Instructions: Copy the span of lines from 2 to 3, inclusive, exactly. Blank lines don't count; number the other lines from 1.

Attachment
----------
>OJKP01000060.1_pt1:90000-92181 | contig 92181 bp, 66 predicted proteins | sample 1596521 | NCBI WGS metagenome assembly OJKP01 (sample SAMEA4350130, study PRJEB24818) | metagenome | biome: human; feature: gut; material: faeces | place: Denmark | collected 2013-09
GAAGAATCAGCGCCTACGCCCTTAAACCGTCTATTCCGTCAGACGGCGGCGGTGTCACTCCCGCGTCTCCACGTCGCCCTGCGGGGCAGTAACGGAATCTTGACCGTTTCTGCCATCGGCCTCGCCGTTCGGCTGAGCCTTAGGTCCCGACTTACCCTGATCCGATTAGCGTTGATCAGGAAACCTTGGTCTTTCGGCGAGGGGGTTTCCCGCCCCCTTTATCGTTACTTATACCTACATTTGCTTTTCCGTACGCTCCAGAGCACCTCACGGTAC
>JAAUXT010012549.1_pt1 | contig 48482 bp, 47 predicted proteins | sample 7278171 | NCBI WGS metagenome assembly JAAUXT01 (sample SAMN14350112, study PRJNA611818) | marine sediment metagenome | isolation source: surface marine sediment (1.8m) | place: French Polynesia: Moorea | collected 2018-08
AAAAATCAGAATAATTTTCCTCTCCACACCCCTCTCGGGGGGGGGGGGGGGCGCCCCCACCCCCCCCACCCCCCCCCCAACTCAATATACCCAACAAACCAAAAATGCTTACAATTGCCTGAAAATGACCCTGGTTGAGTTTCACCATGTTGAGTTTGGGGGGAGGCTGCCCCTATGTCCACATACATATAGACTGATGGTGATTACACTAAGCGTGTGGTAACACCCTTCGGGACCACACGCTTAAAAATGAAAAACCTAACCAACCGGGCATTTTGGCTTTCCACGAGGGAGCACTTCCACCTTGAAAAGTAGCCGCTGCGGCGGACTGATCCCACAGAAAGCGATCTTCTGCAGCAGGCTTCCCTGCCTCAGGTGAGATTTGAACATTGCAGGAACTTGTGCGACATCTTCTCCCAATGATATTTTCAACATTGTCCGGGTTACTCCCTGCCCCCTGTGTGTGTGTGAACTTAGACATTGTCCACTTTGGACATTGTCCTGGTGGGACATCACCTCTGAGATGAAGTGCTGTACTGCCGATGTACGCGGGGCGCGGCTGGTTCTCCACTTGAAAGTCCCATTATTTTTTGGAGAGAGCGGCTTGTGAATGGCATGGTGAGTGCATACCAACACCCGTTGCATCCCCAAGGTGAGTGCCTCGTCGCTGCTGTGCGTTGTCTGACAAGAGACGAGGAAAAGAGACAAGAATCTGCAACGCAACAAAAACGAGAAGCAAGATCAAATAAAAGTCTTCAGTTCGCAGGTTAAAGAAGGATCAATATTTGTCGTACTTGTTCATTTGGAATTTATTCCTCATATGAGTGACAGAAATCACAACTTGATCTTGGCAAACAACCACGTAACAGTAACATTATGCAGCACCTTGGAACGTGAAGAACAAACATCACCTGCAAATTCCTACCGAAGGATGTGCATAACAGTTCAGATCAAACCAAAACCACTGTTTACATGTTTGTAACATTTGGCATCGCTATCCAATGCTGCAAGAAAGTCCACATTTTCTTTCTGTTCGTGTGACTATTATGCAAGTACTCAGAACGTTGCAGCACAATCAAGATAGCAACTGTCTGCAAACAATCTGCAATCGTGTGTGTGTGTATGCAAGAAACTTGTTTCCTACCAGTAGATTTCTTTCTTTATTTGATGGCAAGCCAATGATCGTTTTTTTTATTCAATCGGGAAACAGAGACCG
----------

GAAGAATCAGCGCCTACGCCCTTAAACCGTCTATTCCGTCAGACGGCGGCGGTGTCACTCCCGCGTCTCCACGTCGCCCTGCGGGGCAGTAACGGAATCTTGACCGTTTCTGCCATCGGCCTCGCCGTTCGGCTGAGCCTTAGGTCCCGACTTACCCTGATCCGATTAGCGTTGATCAGGAAACCTTGGTCTTTCGGCGAGGGGGTTTCCCGCCCCCTTTATCGTTACTTATACCTACATTTGCTTTTCCGTACGCTCCAGAGCACCTCACGGTAC
>JAAUXT010012549.1_pt1 | contig 48482 bp, 47 predicted proteins | sample 7278171 | NCBI WGS metagenome assembly JAAUXT01 (sample SAMN14350112, study PRJNA611818) | marine sediment metagenome | isolation source: surface marine sediment (1.8m) | place: French Polynesia: Moorea | collected 2018-08